Scott said in a brief interview this week that the cost to taxpayers is justified because past federal projects along the shore are contributing to the beach's erosion. Jetties and other infrastructure can disrupt the movement of sediment or alter wave action, creating unintended consequences on shorelines.

When asked about climate adaptation, Scott indicated that he believes enhanced erosion at the beach is man-made -- from coastal infrastructure, not climate change.

"There's no question that according to the information I received the decision by the federal government to put jetties [nearby] ... changed the flow of the water and has done more erosion that would have been done by the normal process," he said.

'We don't care what you call it'

The corps has added sand to the beach previously, and is scheduled to again in 2013 as part of a continuing renourishment project. Sand projects last between five and 10 years before another infusion is needed, raising questions among some lawmakers about how wise it is to spend money on temporary protections.

"I don't think the federal government can continue to move sand around when nature moves it the other way," said Sen. Jim DeMint (R-S.C.). "But I think in some cases, the corps has a legitimate reason," like when keeping waters navigable.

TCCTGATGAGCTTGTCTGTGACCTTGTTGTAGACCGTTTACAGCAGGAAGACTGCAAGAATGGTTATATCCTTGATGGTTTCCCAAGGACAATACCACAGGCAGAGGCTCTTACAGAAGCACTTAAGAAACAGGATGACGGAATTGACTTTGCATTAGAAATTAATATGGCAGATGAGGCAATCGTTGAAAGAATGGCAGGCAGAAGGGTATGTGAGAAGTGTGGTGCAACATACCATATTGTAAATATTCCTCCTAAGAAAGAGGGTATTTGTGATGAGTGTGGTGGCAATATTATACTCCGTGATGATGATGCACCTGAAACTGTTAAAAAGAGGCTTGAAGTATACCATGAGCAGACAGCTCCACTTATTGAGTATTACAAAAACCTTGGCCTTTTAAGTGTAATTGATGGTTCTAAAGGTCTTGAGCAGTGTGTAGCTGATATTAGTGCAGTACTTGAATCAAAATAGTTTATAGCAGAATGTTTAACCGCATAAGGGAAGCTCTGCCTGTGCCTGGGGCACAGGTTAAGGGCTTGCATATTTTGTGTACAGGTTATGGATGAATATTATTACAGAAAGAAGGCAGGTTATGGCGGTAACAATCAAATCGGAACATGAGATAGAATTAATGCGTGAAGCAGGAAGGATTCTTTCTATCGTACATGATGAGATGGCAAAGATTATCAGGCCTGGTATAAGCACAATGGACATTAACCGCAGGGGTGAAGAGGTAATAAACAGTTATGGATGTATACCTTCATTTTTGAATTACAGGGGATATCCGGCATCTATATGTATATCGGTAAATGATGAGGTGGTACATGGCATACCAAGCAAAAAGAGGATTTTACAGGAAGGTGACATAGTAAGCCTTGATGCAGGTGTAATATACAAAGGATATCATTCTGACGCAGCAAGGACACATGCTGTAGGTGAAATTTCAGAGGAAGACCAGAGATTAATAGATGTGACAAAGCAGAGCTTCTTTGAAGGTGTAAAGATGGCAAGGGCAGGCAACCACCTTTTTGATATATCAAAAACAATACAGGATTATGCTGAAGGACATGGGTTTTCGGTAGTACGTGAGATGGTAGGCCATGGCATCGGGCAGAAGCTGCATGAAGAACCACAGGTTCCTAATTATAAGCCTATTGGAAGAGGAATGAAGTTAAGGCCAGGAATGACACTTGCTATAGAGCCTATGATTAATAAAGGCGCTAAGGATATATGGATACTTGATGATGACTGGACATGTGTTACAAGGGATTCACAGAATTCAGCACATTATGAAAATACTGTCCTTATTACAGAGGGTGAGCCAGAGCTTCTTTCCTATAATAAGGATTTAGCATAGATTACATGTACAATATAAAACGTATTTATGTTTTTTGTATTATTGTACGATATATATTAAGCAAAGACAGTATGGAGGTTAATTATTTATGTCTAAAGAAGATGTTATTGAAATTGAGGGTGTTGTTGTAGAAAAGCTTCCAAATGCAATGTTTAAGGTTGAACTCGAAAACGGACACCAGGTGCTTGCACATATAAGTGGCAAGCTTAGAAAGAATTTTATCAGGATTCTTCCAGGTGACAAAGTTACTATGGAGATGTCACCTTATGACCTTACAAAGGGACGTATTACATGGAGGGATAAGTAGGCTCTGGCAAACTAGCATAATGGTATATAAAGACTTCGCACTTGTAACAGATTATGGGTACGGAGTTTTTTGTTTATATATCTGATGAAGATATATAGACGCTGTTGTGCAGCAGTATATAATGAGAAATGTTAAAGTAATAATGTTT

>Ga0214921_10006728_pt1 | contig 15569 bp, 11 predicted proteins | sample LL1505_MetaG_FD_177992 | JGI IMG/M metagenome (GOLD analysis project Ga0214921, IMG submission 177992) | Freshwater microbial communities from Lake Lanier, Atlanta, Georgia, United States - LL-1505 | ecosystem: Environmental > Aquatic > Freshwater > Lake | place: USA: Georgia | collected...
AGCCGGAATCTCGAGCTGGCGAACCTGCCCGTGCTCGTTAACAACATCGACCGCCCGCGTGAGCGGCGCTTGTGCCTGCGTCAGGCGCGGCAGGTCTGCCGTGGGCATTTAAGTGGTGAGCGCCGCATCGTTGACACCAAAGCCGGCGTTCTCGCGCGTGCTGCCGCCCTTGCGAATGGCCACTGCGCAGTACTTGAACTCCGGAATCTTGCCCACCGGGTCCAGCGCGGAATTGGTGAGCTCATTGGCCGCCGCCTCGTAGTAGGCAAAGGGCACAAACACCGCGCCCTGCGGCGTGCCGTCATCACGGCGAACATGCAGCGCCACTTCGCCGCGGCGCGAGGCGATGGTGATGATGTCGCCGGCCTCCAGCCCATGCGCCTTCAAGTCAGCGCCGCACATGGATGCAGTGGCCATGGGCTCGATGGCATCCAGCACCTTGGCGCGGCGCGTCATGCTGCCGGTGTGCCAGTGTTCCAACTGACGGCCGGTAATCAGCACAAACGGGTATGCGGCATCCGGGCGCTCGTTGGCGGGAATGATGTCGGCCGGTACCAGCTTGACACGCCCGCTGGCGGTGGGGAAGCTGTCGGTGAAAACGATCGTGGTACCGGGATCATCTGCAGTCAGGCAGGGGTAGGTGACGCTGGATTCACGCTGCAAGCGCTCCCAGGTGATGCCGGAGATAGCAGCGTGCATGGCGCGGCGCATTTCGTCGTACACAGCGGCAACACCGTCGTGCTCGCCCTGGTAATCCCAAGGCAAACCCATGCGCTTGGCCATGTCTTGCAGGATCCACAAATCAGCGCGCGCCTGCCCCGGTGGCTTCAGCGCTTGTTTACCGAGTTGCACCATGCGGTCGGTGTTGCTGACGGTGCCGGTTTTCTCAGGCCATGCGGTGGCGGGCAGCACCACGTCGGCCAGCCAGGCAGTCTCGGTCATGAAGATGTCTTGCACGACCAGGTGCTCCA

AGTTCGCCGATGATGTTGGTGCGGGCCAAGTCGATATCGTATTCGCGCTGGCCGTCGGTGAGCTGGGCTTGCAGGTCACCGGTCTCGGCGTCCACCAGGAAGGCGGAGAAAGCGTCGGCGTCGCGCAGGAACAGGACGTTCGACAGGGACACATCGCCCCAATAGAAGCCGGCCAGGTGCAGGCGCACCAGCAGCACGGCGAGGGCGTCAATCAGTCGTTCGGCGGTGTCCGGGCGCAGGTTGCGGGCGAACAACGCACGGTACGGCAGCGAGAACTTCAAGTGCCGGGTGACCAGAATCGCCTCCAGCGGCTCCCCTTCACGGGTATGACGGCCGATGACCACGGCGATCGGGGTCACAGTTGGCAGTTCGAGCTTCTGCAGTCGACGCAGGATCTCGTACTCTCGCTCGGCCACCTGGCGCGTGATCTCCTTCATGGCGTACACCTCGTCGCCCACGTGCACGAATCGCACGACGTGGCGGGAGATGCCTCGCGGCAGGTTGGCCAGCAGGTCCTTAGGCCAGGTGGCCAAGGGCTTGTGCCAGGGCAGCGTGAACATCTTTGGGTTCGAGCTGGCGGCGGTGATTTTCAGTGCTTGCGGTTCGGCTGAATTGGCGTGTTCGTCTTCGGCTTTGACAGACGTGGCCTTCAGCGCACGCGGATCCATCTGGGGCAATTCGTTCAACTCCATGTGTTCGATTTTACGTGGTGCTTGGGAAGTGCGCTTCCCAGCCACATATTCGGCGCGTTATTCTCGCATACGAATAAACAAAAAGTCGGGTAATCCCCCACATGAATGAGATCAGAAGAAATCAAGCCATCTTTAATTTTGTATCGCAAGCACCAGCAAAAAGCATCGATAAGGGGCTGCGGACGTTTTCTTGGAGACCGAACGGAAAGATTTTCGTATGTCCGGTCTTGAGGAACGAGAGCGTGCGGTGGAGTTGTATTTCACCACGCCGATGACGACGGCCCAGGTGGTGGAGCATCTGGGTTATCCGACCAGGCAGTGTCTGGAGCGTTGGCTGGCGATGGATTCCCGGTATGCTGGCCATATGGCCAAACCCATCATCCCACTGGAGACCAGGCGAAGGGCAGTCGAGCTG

Asked if he agreed with EPA and other agencies that beach nourishment is a way to adapt to climate change, he grimaced and said, "I'd have to look at the science on that."

In Florida, where officials say 485 miles of beach are eroding, the impact of rising seas could be widespread. Southeast Florida is particularly vulnerable.

In the four counties that stretch from Palm Beach to Miami and then around the tip of Florida to the Gulf of Mexico, ocean waters are projected to rise by between three and seven inches over the next 18 years. Between now and 2060, they're expected to rise by between nine inches and two feet, according to the Southeast Florida Climate Change Compact, a coalition of those four counties.

The group released a densely researched plan to address climate change last year. One of its efforts on adaptation includes persuading Congress and the Army Corps of Engineers to recognize "Adaptation Action Areas" -- places the group says should receive priority funding because they're particularly at risk from sea level rise.

The plan explicitly notes that the funding should come from the Army Corps' Energy and Water Development account, from which beach renourishment funding is derived. The group recently lobbied federal officials for the at-risk designation with a letter signed by some members of the Florida congressional delegation.

West was not among them, said Patti Webster, the environmental projects coordinator of Broward County. But she gives the lawmaker credit for supporting nourishment projects in neighboring Palm Beach County, even if he believes the damages are derived from something other than climate change.

"We don't care what you call it. We just need things to happen," Webster said. "Florida can't wait for all the political stars to align. Florida can't afford it."